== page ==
Some provider representatives asserted that the Quality Monitors, Gold Seal and Risk Management are programs that have impacted the quality of care in their facilities. Although opinion on the value of the Quality Monitor program was mixed, some provider representatives expressed that they found the visits to be very helpful, describing them as providing objective non-punitive advice. Providers also appreciate the Quality Monitors sharing information on best practices, recommending educational materials and offering interpretation and clarification of state and Federal rules and regulations.
The Gold Seal program was seen by some as a good marketing device that potentially can decrease the cost of liability insurance and drive up revenues. Consumer advocates praised the fact that it requires a financial audit. Participants reported that the Risk Management requirement had forced them to investigate incidents and accidents in greater detail, examine their facility processes for flawed practices, and make changes with the goal to prevent future problems.
Educational training programs including the Teaching Nursing Homes and Alzheimer Training were described as useful by several of the provider representatives with whom we spoke. Providers felt that the Alzheimer Training was most useful for non-nursing staff and for facilities that did not have a designated ADRD unit. The approval process for trainers and curricula for the Alzheimer Training program is considered innovative. Each submitted curricula is reviewed by a doctoral-level staff member at the Florida Policy Exchange Center on Aging at the University of South Florida. Many of the curricula as initially submitted, contained incorrect or out-of-date information and had to be returned to facilities for correction and resubmission. Although providers were aware of the compact disc developed for LPNs on Alzheimer's disease as part of the Teaching Nursing Homes program, and were pleased that it would be web disseminated, most indicated that they had not personally reviewed it.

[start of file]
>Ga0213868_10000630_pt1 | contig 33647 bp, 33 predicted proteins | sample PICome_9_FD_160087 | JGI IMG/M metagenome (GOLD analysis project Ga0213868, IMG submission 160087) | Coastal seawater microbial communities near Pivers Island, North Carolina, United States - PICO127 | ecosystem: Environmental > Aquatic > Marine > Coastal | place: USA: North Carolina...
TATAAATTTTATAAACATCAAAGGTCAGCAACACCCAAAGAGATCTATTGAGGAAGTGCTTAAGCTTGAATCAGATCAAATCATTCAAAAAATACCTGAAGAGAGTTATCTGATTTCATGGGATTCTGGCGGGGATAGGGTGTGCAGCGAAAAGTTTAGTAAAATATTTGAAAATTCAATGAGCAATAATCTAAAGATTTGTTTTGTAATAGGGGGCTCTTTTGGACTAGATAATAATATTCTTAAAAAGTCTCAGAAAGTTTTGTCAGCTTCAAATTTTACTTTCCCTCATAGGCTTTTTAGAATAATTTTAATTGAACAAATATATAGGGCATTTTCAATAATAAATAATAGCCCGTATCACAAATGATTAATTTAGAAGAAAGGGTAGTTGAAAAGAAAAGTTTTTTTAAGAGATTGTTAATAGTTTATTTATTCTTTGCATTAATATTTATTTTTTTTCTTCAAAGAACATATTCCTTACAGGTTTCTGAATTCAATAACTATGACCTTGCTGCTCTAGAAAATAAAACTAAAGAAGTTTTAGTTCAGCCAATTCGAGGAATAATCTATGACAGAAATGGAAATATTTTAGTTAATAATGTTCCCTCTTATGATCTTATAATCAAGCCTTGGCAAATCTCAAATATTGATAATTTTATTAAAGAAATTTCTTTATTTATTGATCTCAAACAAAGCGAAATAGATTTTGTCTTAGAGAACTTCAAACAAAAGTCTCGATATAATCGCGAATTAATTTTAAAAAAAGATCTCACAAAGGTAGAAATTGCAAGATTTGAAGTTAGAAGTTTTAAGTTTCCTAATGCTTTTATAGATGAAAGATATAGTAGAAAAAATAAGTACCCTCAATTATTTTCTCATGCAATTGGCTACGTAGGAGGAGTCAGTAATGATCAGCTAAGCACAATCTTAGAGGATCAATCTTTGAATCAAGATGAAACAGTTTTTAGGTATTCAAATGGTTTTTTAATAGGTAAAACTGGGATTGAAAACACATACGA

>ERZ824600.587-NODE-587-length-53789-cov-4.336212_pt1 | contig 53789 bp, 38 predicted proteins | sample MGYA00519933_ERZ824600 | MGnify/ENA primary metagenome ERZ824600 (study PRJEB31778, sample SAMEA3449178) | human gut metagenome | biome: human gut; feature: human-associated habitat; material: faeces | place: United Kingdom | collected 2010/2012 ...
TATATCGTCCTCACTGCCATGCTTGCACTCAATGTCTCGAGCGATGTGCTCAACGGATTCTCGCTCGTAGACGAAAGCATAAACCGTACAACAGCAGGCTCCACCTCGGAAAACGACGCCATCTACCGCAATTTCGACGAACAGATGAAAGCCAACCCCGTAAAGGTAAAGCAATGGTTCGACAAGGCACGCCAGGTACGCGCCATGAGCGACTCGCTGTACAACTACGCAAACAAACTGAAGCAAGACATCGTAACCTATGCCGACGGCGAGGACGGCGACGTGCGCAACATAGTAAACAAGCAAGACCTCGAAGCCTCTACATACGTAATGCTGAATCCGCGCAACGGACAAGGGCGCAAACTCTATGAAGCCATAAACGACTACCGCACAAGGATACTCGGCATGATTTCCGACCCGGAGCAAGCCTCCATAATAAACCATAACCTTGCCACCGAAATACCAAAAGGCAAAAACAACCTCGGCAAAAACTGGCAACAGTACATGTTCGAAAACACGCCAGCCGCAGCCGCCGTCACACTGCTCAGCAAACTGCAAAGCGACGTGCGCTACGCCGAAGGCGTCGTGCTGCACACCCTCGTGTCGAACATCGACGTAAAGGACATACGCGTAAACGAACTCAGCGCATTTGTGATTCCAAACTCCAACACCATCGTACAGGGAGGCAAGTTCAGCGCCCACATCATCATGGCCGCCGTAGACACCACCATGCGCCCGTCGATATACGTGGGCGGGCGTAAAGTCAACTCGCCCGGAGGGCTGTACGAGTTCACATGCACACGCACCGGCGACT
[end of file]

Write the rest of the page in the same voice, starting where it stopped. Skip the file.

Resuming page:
Some discussion participants approved of the state's web-based Nursing Home Guide, particularly the star assessment system. FAHA staff and providers expressed that the star system does a reasonable job with some expressing the opinion that it does a better job of evaluating quality than the CMS Nursing Home Compare site.
Discussants also commented on the mandated staffing increases, noting that the gradual mandated nursing assistant staffing increases were seen as more reasonable than one large increase. Advocates were pleased that SB1202 created language to link facilities in large chains so that a staffing problem in one facility of a chain is viewed by the State as non-compliance across all the homes in the chain.